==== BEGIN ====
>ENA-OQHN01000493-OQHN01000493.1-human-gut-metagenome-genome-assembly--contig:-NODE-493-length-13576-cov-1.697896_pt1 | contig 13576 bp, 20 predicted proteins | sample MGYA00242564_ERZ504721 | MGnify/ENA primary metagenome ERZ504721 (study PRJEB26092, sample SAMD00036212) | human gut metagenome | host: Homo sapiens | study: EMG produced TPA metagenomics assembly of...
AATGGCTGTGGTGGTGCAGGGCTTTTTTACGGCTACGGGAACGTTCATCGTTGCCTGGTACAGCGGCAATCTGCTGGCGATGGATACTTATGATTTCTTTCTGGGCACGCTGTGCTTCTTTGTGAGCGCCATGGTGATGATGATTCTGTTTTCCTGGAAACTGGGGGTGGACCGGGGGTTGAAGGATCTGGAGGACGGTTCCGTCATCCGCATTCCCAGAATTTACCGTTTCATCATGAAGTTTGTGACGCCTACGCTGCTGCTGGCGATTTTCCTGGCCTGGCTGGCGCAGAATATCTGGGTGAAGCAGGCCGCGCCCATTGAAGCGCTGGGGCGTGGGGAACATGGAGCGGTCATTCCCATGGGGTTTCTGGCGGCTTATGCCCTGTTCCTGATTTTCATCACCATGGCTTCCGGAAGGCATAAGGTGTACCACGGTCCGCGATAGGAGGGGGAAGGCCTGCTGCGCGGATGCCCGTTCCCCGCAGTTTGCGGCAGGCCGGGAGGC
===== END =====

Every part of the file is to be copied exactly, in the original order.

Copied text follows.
>ENA-OQHN01000493-OQHN01000493.1-human-gut-metagenome-genome-assembly--contig:-NODE-493-length-13576-cov-1.697896_pt1 | contig 13576 bp, 20 predicted proteins | sample MGYA00242564_ERZ504721 | MGnify/ENA primary metagenome ERZ504721 (study PRJEB26092, sample SAMD00036212) | human gut metagenome | host: Homo sapiens | study: EMG produced TPA metagenomics assembly of...
AATGGCTGTGGTGGTGCAGGGCTTTTTTACGGCTACGGGAACGTTCATCGTTGCCTGGTACAGCGGCAATCTGCTGGCGATGGATACTTATGATTTCTTTCTGGGCACGCTGTGCTTCTTTGTGAGCGCCATGGTGATGATGATTCTGTTTTCCTGGAAACTGGGGGTGGACCGGGGGTTGAAGGATCTGGAGGACGGTTCCGTCATCCGCATTCCCAGAATTTACCGTTTCATCATGAAGTTTGTGACGCCTACGCTGCTGCTGGCGATTTTCCTGGCCTGGCTGGCGCAGAATATCTGGGTGAAGCAGGCCGCGCCCATTGAAGCGCTGGGGCGTGGGGAACATGGAGCGGTCATTCCCATGGGGTTTCTGGCGGCTTATGCCCTGTTCCTGATTTTCATCACCATGGCTTCCGGAAGGCATAAGGTGTACCACGGTCCGCGATAGGAGGGGGAAGGCCTGCTGCGCGGATGCCCGTTCCCCGCAGTTTGCGGCAGGCCGGGAGGC